Mountains are not meant to be conquered but by climbing it we conquer ourselves – our own limits, fears and inhibitions. The climb humbles us with its tough terrain that make us revisit our sanity, patience and perseverance. It also gives us a better appreciation of the beauty of nature at its raw form. Trekking Mt. Kinabalu’s 4,095 meters of elevation is really tough but each difficult step makes you stronger and in a better condition to reach and appreciate the out-of-this-world view from the top of Mt. Kinabalu. #TaleOfTheTrail #TrailAdventours #LiveForAdventure #BerghausPH #Fitletic #UnderArmourPH #Suunto #Ambit 2S #Nike #Brooks #Oakley #Rayban #NewBalance #Vamos #GoProPH
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For someone without an official bucket list, I do manage to tick off bucket list locations and races a lot. Kota Kinabalu is one dream location especially for mountaineers. Mount Kinabalu’s peak at 4,095 meters above sea level entices climbers to take their climbing gear on and go for the challenge. The idea of climbing Mt. Kinabalu was nowhere near my frame of thought but since my friend Inja and her friends are going, I just took the plunge. I immediately booked my slot at Trail Adventours for the 4-day Kota Kinabalu trip set for May 8-11 mid January. I am not much of a climber with only a few mountains climbed (Mt. Batulao, Mt. Talamitam and Mt. Pulag by joining the Cordillera Mountain Run) and it’s not among my strong points but knowing me, I’ll find a way. Weeks before the climb we had a pre-climb meeting where I met Coby of Trail Adventours. That’s the time I found out, I need some new gears or improvise on gears I have. I also spent more time at trails weeks prior to the event. I have to credit Trail Adventours as they have a really well planned trip and they are also flexible on the itinerary. This is gonna be fun.
Trek Route and Elevation
The trek is divided into 3 sets of hikes. The first hike was via Mesilau Trail to Laban Rata, which is about 8.5 kilometers.
The Mesilau Trail was set on May 10 at 9 am where we had to traverse about 8 kilometers of distance covering about 1300 meters of elevation. The first kilometer is a climb before it descends to the river and waterfalls on the next two kilometers. After crossing the waterfalls, it’s 2 kilometers worth of climbing. The next 2 kilometers is on a rolling terrain which crosses a ridge before heading to the intersection of the Timpohan Trail. The last 2 kilometers going to Laban Rata is pure uphill with a very challenging and technical surfaces.
The trek to Low’s Peak Summit which is mostly climbs with a total ascent of about 825 meters heading to the Summit, which is 4095.2 MASL (Meters Above Sea Level) started at around 3 AM. The first 700 meters was on tough trail surfaces and shifts to the large granite formation of Mount Kinabalu which required some ropes to ascent. The trail goes on a hilly granite trail path going to the summit. The last 100 meters to the summit was a steep incline that required ropes to traverse.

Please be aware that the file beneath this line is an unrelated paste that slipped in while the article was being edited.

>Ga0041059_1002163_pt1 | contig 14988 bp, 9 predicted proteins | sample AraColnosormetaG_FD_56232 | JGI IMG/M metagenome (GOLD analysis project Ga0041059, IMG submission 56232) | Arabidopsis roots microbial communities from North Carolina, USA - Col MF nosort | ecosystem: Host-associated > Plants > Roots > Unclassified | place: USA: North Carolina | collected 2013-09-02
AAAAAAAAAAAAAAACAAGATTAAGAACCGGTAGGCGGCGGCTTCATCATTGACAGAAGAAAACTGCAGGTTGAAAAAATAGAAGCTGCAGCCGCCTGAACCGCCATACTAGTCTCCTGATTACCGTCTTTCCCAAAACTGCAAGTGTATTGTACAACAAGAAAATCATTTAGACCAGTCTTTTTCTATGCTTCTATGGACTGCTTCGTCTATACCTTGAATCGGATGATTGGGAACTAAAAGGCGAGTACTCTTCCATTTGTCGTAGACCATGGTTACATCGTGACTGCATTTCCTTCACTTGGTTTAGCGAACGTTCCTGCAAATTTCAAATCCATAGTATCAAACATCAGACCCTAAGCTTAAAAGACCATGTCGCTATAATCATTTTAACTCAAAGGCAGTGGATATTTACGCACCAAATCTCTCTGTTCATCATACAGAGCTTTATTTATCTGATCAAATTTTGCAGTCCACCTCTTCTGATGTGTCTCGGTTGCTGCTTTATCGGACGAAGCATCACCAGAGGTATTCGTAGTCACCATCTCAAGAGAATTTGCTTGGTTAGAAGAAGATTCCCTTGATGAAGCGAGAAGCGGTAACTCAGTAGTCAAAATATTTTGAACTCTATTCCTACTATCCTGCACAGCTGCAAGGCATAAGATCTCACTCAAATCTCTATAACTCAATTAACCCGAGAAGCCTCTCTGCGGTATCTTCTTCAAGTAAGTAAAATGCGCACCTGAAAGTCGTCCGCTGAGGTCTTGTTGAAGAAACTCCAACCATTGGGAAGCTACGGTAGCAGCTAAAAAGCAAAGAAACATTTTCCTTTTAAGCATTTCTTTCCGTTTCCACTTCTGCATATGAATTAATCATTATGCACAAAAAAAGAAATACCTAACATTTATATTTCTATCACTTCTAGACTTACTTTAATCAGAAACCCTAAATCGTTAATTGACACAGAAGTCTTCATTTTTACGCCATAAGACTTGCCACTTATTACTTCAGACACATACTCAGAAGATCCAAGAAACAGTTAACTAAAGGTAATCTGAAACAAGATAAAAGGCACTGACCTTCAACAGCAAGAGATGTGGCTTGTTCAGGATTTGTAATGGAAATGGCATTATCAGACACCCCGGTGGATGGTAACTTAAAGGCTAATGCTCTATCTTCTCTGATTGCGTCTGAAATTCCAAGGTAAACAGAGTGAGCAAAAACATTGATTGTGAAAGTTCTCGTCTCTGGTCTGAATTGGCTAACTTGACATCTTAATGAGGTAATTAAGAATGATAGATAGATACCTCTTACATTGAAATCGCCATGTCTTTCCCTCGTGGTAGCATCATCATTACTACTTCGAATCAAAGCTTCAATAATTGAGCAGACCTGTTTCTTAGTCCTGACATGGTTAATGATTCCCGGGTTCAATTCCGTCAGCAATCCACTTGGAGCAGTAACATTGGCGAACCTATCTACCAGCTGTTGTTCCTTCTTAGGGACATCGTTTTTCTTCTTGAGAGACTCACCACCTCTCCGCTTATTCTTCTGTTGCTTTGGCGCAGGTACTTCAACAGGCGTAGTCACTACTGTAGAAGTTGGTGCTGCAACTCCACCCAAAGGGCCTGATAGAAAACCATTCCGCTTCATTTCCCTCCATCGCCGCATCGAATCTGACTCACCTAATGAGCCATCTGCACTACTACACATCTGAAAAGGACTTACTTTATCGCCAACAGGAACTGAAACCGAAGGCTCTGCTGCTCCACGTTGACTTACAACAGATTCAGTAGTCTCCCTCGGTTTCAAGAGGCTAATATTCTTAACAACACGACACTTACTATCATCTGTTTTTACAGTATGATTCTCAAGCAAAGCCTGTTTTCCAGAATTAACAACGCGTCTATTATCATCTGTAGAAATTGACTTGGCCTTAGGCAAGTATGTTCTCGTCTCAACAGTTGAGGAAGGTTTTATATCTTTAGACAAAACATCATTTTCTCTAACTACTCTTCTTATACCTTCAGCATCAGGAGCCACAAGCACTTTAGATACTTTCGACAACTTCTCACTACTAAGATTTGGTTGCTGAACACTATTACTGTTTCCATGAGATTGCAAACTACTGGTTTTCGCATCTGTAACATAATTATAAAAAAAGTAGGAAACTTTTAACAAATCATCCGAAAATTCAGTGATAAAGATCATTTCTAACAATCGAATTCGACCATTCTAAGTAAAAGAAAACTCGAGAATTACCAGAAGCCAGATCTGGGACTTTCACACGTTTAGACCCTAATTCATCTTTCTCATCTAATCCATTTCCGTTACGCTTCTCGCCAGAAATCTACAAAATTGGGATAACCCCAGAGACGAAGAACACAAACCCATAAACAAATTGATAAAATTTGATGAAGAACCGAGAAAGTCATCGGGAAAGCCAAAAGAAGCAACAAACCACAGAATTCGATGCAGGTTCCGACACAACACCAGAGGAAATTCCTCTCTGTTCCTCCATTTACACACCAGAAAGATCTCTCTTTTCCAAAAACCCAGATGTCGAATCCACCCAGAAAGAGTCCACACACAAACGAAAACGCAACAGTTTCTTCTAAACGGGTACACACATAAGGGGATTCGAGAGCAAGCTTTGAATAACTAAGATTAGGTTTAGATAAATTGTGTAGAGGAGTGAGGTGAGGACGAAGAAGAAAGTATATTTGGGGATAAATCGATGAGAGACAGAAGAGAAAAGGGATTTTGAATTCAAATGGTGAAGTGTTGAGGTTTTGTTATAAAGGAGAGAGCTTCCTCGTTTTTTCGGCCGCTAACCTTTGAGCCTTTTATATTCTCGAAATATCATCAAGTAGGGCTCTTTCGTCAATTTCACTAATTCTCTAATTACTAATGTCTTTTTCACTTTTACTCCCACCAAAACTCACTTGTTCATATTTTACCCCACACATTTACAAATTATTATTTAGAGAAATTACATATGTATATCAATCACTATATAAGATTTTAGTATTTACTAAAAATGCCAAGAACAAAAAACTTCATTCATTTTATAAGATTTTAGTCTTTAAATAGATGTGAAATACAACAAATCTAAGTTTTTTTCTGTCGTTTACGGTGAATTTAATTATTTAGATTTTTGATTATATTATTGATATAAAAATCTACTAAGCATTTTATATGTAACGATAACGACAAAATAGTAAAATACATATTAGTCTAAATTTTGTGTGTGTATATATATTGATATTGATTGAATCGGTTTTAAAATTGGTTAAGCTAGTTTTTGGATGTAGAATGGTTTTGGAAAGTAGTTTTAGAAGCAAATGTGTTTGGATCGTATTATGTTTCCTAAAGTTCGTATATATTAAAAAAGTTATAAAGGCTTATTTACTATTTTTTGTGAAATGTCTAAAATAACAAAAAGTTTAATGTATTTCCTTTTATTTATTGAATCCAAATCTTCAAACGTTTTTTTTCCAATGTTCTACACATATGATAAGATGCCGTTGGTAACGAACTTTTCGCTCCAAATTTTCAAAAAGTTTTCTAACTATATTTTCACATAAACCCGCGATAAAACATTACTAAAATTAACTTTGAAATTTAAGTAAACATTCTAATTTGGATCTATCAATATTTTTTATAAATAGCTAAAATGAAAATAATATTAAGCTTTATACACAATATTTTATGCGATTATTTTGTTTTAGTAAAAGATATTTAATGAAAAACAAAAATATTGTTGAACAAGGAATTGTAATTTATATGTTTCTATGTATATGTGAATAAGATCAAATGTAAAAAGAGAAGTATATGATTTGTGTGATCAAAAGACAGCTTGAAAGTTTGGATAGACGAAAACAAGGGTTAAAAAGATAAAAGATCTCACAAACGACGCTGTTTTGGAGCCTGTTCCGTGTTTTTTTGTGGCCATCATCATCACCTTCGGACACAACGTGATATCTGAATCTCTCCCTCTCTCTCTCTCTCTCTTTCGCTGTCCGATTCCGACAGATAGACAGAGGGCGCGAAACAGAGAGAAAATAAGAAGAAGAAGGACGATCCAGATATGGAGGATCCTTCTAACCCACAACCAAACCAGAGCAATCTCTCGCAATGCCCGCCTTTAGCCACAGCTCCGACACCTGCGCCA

The last route is from Lows Peak Summit to Timpohan Gate covering about 2200 meters of elevation. It starts with a 2.5 kilometers descent from Lows Peak to Laban Rata and another 6 kilometers descent from Laban Rata to Timpohan Gate with the last 200 meters being a climb to the Gate.
The Group met at NAIA Terminal 3 since most would be taking the same Air Asia flight to Kota Kinabalu arriving about lunch time. We had our lunch before we took our 2 hours bus ride going to Mt. Kinabalu Park and eventually to our home stay at Mesilau Nature Resort. We took our time to sort our stuff from those we would be bringing in the trek and those we would leave at our home stay. Since we’re new to this, we had a big luggage. I eventually just picked up one set of clothes for day two hike, a poncho and two extra jackets. I cramped them up on my Oakley back pack (Mental note: I need to invest in a trek bag). The extra jackets was for layering as we can just add layers when we feel cold and pack it away when we feel warm. After dinner, I took a bath already and already wore my next day clothes since I’ll just freshen up the next day to save time.
The next day was for breakfast, briefing and preparing our stuff for the long trail. We were starting to warm up with each as a group. We had a last minute change in itinerary, which was to take the Mesilau Trail, which was longer by 2 kilometers compared to the Timpohan Gate. So we’ll get to experience both, we’ll ascend via the tougher Mesilau Trail and descend on the Timpohan Trail on the way back.
We had briefing at around 9 am before proceeding to the start of the trek. It starts with a climb along a combination of dirt tracks, wooden planks, rocky and stoney paths. It was my first time for me to use a trekking pole and funny how I was using it as a cane. Good thing Lester of Trail Adventours thought me later in the trail that it’s best to have it stretched out for maximum effect. It was a lung-busting start but this is just the start of the trail for all of us. The steps were wide apart so it took more effort for each step.